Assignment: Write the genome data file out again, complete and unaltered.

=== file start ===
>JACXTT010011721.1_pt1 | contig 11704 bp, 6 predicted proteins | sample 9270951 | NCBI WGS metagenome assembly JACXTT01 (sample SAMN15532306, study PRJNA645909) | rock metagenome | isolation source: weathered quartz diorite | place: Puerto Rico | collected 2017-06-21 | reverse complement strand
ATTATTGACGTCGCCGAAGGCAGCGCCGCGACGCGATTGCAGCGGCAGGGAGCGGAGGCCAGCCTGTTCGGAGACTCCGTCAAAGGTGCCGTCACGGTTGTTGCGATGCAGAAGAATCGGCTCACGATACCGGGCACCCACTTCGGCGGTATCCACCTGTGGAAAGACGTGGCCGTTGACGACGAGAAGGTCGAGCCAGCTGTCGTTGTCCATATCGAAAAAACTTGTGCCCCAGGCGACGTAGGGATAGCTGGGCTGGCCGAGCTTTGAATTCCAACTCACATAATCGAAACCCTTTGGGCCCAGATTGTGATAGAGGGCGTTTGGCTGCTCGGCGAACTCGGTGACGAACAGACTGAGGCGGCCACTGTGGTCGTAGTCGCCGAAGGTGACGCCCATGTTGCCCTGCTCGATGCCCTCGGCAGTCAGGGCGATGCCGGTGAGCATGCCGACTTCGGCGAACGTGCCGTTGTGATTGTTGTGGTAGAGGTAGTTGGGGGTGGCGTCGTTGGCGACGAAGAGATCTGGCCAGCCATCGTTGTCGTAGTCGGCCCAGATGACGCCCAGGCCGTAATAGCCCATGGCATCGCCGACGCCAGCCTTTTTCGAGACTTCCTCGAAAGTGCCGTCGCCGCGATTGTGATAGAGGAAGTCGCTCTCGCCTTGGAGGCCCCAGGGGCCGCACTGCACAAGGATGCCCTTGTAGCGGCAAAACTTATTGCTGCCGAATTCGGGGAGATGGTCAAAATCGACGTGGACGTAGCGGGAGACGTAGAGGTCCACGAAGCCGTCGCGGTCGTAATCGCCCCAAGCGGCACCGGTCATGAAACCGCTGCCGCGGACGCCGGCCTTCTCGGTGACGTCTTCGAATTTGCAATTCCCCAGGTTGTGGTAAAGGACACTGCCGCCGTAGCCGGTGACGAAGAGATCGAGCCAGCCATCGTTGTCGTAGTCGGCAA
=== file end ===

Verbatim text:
>JACXTT010011721.1_pt1 | contig 11704 bp, 6 predicted proteins | sample 9270951 | NCBI WGS metagenome assembly JACXTT01 (sample SAMN15532306, study PRJNA645909) | rock metagenome | isolation source: weathered quartz diorite | place: Puerto Rico | collected 2017-06-21 | reverse complement strand
ATTATTGACGTCGCCGAAGGCAGCGCCGCGACGCGATTGCAGCGGCAGGGAGCGGAGGCCAGCCTGTTCGGAGACTCCGTCAAAGGTGCCGTCACGGTTGTTGCGATGCAGAAGAATCGGCTCACGATACCGGGCACCCACTTCGGCGGTATCCACCTGTGGAAAGACGTGGCCGTTGACGACGAGAAGGTCGAGCCAGCTGTCGTTGTCCATATCGAAAAAACTTGTGCCCCAGGCGACGTAGGGATAGCTGGGCTGGCCGAGCTTTGAATTCCAACTCACATAATCGAAACCCTTTGGGCCCAGATTGTGATAGAGGGCGTTTGGCTGCTCGGCGAACTCGGTGACGAACAGACTGAGGCGGCCACTGTGGTCGTAGTCGCCGAAGGTGACGCCCATGTTGCCCTGCTCGATGCCCTCGGCAGTCAGGGCGATGCCGGTGAGCATGCCGACTTCGGCGAACGTGCCGTTGTGATTGTTGTGGTAGAGGTAGTTGGGGGTGGCGTCGTTGGCGACGAAGAGATCTGGCCAGCCATCGTTGTCGTAGTCGGCCCAGATGACGCCCAGGCCGTAATAGCCCATGGCATCGCCGACGCCAGCCTTTTTCGAGACTTCCTCGAAAGTGCCGTCGCCGCGATTGTGATAGAGGAAGTCGCTCTCGCCTTGGAGGCCCCAGGGGCCGCACTGCACAAGGATGCCCTTGTAGCGGCAAAACTTATTGCTGCCGAATTCGGGGAGATGGTCAAAATCGACGTGGACGTAGCGGGAGACGTAGAGGTCCACGAAGCCGTCGCGGTCGTAATCGCCCCAAGCGGCACCGGTCATGAAACCGCTGCCGCGGACGCCGGCCTTCTCGGTGACGTCTTCGAATTTGCAATTCCCCAGGTTGTGGTAAAGGACACTGCCGCCGTAGCCGGTGACGAAGAGATCGAGCCAGCCATCGTTGTCGTAGTCGGCAA